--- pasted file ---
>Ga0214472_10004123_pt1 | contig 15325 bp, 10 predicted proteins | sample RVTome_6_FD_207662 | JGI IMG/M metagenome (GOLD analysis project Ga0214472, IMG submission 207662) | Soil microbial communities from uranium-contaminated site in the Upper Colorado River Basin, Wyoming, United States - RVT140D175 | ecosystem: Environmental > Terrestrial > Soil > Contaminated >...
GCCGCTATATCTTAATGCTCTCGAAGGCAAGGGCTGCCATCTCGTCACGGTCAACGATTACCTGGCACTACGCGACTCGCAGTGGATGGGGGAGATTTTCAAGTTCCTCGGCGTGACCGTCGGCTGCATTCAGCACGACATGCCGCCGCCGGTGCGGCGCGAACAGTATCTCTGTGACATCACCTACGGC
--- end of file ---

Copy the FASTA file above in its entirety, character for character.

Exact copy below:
>Ga0214472_10004123_pt1 | contig 15325 bp, 10 predicted proteins | sample RVTome_6_FD_207662 | JGI IMG/M metagenome (GOLD analysis project Ga0214472, IMG submission 207662) | Soil microbial communities from uranium-contaminated site in the Upper Colorado River Basin, Wyoming, United States - RVT140D175 | ecosystem: Environmental > Terrestrial > Soil > Contaminated >...
GCCGCTATATCTTAATGCTCTCGAAGGCAAGGGCTGCCATCTCGTCACGGTCAACGATTACCTGGCACTACGCGACTCGCAGTGGATGGGGGAGATTTTCAAGTTCCTCGGCGTGACCGTCGGCTGCATTCAGCACGACATGCCGCCGCCGGTGCGGCGCGAACAGTATCTCTGTGACATCACCTACGGC